Reflections

Please log in or Create a Profile to post a comment.

  1. KC

    It helps to take the sting away, and shift my thinking and response in the direction of compassion, understanding and forgiveness.

    2 years ago
  2. shaketa

    absolutely humility

    2 years ago
  3. d
    db82258

    Humility shifts, my perspective changes, heartfelt regrets are made. Not asking for anything in return. I keep thinking I share from a place of autonomy, no shame, no guilt.

    You don’t know, what you don’t know, even when you need too.

    2 years ago
  4. Mica

    I’m grateful when I have that recognition – recently, in the unfortunate woman who drove her car into mine 🙁 , in its condo parking space, smashing it dreadfully, and then wanted to blame everything except herself. I’m grateful when I remember, ‘the driver could have been me.’ 😐 But we will avoid each other! One of my hall-mates reported that the woman was still blaming others, in the jacuzzi… But happily, 2.5 months, 4 auto body shops, and 2 insurance companies lager, my car was finally fixed 🙂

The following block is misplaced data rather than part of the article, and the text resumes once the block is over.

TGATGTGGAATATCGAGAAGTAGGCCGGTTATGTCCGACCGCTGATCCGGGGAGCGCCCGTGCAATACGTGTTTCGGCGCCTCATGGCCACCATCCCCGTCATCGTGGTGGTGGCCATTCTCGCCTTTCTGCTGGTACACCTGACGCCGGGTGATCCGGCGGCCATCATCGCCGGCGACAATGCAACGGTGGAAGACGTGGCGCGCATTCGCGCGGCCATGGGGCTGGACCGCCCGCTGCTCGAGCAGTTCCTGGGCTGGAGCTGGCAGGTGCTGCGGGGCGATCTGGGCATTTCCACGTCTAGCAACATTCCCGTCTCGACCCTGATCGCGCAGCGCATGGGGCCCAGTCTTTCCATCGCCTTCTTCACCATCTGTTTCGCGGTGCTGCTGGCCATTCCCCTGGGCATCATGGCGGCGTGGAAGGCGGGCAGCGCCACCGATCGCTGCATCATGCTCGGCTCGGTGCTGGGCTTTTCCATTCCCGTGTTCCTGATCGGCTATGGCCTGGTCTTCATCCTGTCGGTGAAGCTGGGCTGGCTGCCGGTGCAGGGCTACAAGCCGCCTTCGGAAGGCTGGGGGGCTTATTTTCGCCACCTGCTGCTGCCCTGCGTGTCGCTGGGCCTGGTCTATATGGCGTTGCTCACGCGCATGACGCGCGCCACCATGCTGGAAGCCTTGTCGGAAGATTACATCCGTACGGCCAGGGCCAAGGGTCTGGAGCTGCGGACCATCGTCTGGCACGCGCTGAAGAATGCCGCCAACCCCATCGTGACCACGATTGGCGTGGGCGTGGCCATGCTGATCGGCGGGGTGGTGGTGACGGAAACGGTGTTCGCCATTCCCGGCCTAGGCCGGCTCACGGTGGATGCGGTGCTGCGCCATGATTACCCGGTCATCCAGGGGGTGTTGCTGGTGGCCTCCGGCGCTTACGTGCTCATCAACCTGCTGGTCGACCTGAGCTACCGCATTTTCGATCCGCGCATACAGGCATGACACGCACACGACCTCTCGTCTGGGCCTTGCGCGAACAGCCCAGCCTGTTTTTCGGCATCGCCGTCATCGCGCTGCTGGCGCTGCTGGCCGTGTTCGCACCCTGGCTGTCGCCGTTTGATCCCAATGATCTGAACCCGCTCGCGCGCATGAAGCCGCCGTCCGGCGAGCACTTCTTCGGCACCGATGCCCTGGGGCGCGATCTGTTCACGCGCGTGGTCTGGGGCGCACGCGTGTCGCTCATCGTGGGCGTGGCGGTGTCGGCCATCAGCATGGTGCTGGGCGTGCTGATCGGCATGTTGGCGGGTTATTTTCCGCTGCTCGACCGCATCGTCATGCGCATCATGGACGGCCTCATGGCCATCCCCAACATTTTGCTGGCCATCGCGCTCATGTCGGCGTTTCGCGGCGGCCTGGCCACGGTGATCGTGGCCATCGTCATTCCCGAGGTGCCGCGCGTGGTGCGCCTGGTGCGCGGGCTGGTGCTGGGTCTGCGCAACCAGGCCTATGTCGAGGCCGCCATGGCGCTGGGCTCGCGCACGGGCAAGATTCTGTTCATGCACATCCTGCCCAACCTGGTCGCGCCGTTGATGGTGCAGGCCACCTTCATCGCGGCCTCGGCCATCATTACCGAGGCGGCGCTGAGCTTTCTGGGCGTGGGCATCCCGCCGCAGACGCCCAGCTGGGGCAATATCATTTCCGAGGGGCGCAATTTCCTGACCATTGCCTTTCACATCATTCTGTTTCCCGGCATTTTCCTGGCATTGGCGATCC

2 years ago
  5. Hermann-Josef

    Sometimes we have to play the role of the good, sometimes we are the bad. Sometimes even without knowing it. These are all games of the mind. I don ´t want to hurt anybody , yet it happens. It shifts my view from the outsideworld into my heart. And remembers me who we really are

    2 years ago
  6. Barb C

    This initially felt like the opposite of what I try to do if someone says something hurtful. In that moment I remind myself that what they say reflects on them and what’s happening internally for them–that it isn’t about me at all, not really. They may be speaking out of pain I don’t know about. I can add this layer, of remembering a time when I’ve done that exact thing, and that will add empathy.

    I’ve taken training on dignity-infused community engagement within the transportation realm with the Thrivance Group. It provides new perspectives on thinking about what it means to work in a trauma-informed way, to explicitly recognize the elements of dignity and create space for someone to express and define what it means to them to be treated with dignity. I hadn’t yet connected that with this kind of scenario but now I will–it isn’t just for community engagement, it’s for everyday interactions. https://thrivancegroup.com/dicemethod